If Sunday’s Mad Men premiere was the last time we see Ken Cosgrove, he went out in a blaze of glory: The longtime accounts man got unceremoniously fired, and then instead of retreating to write sci-fi novels, he switched sides and took a job as head of advertising at Dow… so now SC&P works for him. (Good luck making that client happy, Pete Campbell.)
Aaron Staton, who’s played Ken since the Mad Men pilot (and will join the cast of Showtime’s Ray Donovan next season), tells Yahoo TV how great it felt to turn the tables on Roger and Pete — and how tough it was to say goodbye to the show after seven seasons. Plus, he reflects on Ken and Cynthia’s healthy marriage (a rarity on this show!) and why a mustache wouldn’t really work on Ken. You know, with the eye patch and all.
We were actually cheering for Ken after he got fired: He always seemed like a creative soul stuck in a job he didn’t love.
I think you’re right. You know, he had always sort of found a happiness, but I feel like once he lost that eye, happiness was a little harder to come by. [Laughs.] He had become a little unhinged leading up to that, but… with his creative side, I think he had a way of balancing it until he was forced to choose two seasons ago [by Roger in “Signal 30”]. And he chose to put the suit back on — and in doing that, he lost the eye.
But then at the end of the episode, he’s taken this job as head of advertising at Dow. Why would he go back to that world? He didn’t need the money. Was it just for revenge?
That’s my take, yeah. I think it was purely revenge. I really think it was a decision he made just so he could walk though that door and refuse the severance and, you know, take the power back. And I think he seemed pretty happy about that. I don’t know that he’ll be happier in the long run, but I bet that felt pretty good.
Yeah, Ken and Pete have been trying to one-up each other for a decade now, so it must have been nice for Ken to get that final victory.
I think you’re right. I think that was in there. Not too far buried.
But do you think Ken will still pursue his writing? It’s the one thing that seemed to make him happy. We’re kind of on his wife’s side here.
Yeah, I am, too. I hope he makes his way back, because it seems like he’s good at it, and it’s something that, at least at one time, he was passionate about. So I like to think there’s a world where, down the line, he makes his way back into it in some way. But I don’t think that’s on his mind at the moment. I think he put all of his creative efforts into how to take some revenge there, and crafted the best way to articulate it. I mean, what actor doesn’t… to get to say, “Until we meet again”… what a treat! Oh, man! Arnold Schwarzenegger, eat your heart out.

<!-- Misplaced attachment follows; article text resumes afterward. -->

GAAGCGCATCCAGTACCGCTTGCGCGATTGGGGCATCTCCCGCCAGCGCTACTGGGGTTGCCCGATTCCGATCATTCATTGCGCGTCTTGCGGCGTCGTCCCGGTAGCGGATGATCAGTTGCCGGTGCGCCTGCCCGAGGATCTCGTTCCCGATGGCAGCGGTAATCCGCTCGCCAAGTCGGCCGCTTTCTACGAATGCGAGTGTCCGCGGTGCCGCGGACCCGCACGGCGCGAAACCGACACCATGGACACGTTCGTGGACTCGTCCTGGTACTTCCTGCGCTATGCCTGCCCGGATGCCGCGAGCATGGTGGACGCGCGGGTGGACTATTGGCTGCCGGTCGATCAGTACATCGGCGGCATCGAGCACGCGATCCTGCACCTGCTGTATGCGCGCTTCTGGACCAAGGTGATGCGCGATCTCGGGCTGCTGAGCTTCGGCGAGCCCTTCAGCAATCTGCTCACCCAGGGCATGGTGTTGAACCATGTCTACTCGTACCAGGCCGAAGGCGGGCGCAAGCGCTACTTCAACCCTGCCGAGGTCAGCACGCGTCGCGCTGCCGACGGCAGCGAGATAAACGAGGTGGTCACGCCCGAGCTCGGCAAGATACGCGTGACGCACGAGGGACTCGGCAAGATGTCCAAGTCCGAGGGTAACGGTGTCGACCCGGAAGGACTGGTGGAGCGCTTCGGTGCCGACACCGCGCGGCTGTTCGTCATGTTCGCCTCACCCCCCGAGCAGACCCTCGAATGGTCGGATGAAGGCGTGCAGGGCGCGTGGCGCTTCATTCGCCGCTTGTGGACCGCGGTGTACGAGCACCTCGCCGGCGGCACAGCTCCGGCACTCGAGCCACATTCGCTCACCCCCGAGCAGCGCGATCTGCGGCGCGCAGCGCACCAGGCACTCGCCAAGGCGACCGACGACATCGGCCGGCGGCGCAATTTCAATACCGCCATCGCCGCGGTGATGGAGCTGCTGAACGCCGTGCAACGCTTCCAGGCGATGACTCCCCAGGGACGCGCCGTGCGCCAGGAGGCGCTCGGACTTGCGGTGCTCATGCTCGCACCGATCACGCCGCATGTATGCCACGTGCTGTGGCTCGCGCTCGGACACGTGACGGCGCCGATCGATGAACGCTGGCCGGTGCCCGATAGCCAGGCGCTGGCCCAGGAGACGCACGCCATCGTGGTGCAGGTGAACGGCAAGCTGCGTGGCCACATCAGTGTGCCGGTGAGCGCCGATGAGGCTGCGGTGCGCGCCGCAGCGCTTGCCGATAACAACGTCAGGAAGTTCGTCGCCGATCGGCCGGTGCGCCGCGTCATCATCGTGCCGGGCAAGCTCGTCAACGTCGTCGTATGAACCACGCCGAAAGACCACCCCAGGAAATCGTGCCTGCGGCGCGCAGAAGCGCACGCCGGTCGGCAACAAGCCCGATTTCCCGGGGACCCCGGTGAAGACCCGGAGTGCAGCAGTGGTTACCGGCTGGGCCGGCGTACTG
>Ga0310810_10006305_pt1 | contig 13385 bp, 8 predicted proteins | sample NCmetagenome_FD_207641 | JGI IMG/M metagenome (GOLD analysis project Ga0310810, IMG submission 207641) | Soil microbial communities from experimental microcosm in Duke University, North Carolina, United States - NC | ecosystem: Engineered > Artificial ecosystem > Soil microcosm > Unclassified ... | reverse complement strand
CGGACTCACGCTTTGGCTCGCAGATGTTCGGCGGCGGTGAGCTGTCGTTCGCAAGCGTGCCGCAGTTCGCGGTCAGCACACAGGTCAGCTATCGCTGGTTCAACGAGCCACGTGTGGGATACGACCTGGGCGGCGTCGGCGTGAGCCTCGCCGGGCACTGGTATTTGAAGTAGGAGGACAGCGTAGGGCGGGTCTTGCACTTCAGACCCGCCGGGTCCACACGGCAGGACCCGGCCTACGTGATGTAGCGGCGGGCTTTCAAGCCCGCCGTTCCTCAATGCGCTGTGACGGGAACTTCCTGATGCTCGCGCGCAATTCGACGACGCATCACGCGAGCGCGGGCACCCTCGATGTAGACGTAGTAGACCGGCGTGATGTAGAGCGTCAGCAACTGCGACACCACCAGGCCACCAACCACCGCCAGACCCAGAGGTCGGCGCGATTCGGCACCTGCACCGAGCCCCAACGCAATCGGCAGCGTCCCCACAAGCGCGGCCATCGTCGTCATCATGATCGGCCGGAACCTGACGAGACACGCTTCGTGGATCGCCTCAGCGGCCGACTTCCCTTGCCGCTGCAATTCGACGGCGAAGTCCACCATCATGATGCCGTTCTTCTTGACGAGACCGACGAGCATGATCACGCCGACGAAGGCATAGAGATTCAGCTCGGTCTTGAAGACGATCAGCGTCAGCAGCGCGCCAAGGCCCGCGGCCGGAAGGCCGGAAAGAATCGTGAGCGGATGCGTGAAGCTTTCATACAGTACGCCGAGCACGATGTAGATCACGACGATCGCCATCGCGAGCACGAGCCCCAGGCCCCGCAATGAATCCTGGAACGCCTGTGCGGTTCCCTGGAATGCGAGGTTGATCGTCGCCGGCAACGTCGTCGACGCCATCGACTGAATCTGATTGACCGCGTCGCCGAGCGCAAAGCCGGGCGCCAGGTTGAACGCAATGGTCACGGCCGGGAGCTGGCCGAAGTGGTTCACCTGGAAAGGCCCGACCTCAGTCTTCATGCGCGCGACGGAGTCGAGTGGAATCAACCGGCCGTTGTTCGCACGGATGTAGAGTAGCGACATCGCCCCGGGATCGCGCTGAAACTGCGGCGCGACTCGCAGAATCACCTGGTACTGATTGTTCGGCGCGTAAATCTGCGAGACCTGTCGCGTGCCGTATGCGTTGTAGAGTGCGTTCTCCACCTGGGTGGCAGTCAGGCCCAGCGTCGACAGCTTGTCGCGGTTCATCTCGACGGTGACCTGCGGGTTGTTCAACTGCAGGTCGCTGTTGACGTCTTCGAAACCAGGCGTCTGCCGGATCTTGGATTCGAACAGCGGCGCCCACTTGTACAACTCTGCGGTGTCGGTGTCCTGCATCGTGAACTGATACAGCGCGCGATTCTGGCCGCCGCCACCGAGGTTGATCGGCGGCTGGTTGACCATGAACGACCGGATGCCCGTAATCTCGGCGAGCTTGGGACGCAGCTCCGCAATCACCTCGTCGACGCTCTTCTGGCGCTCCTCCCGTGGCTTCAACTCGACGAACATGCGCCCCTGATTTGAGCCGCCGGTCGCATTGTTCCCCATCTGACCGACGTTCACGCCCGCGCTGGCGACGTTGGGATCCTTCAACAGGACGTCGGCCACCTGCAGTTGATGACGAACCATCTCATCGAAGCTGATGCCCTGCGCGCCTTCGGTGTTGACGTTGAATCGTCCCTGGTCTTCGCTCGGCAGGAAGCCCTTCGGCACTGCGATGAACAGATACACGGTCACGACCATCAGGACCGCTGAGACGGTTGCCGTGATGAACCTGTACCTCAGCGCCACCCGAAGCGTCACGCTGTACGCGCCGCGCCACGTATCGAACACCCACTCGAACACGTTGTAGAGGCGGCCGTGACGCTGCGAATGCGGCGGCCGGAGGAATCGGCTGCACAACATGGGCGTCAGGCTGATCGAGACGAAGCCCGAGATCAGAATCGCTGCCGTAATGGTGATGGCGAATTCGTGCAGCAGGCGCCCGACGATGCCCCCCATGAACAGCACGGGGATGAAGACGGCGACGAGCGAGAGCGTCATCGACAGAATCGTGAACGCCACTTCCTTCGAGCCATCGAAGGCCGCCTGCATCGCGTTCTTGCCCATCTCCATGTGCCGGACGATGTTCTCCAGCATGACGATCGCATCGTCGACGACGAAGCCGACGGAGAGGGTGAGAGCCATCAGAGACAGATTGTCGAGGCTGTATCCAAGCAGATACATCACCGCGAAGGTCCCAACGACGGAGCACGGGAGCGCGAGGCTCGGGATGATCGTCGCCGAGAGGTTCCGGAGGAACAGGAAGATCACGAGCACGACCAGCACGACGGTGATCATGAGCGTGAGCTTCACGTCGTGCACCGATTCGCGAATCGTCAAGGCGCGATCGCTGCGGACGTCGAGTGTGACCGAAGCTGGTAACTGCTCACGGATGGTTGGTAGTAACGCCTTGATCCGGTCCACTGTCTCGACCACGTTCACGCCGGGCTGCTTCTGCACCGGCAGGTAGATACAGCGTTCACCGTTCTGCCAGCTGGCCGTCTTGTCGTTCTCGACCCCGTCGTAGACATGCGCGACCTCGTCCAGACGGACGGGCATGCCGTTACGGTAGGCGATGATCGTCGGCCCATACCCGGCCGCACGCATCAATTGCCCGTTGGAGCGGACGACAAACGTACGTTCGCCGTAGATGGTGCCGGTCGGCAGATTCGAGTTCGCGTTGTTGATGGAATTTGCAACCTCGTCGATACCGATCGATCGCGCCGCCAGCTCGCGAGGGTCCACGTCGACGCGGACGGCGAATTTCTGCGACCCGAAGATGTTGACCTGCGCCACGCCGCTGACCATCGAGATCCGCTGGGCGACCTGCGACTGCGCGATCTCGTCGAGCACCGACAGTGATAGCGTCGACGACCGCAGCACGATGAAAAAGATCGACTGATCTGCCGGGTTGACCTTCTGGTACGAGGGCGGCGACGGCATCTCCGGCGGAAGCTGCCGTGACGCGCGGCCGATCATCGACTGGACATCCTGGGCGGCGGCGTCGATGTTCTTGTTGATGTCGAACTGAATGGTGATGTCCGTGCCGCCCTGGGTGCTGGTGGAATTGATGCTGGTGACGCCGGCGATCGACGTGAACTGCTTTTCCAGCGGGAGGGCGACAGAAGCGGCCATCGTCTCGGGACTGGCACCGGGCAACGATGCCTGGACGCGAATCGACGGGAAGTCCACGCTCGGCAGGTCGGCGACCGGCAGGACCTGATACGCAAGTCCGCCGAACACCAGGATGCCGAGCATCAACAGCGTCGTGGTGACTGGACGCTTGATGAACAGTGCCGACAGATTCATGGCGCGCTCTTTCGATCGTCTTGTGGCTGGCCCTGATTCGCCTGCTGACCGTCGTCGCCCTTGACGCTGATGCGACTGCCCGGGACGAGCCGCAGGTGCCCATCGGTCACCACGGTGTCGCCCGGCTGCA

Half the guys in the SC&P office have mustaches now. Why no mustache for Ken?
I don’t know, the eye patch and the mustache and the sideburns… I’m just not sure where his face would end. It’d just be so much face. No, he’s got the eye patch going on. He’s in full pirate mode. I don’t know how many pirates have mustaches. [Ed. note: Actually, many pirates have mustaches. Captain Jack Sparrow, for one.] A mustache… that seems like a lot of work for a pirate.
Also, cheers to Ken for being faithful to his wife Cynthia, as far as we can tell. That’s exceedingly rare on this show.
Yeah, I think they have a very good marriage. We saw them fight, but you know, everybody fights. They’re a good thing for the show — to see that can happen in this world. You’ve got so many people making bad decisions in that area.
You’ve been with the show since the beginning. What were the emotions like on set as you shot these final episodes? Were you there on the final day of shooting?
I was, yes. It kept happening again and again, because every time someone would have their last scene, we’d all pour in and stand around the monitors and watch the last take. And we’d have Champagne, and Matt would come out and say a few words. It was like funeral after funeral after funeral. [Laughs.] Until the last one, and then everybody was there: production, and post, and everybody. And that one was obviously the most emotional.
It was just so bizarre and surreal: When you graduate college or high school, all these sorts of milestones… looking back, you realize, “Oh, that was the last time I saw so-and-so,” “That was the last time I did this.” But it’s always reflective. You don’t know it at the time. But this is a time where we all knew it. We were like, “Oh, this is ending. This is very important.” And we keep saying goodbye in different ways, whether it’s the last premiere or the finale. Fortunately, there are always reasons to get back together, which is nice. But we’ve said goodbye to the experience of making it, and that’s final.
Every cast member has their one souvenir that they kept from the set. You had to have kept Ken’s eye patch, right?
You are exactly right. [Laughs.] I put two of them on to go to sleep at night.
Mad Men airs Sundays at 10 p.m. on AMC.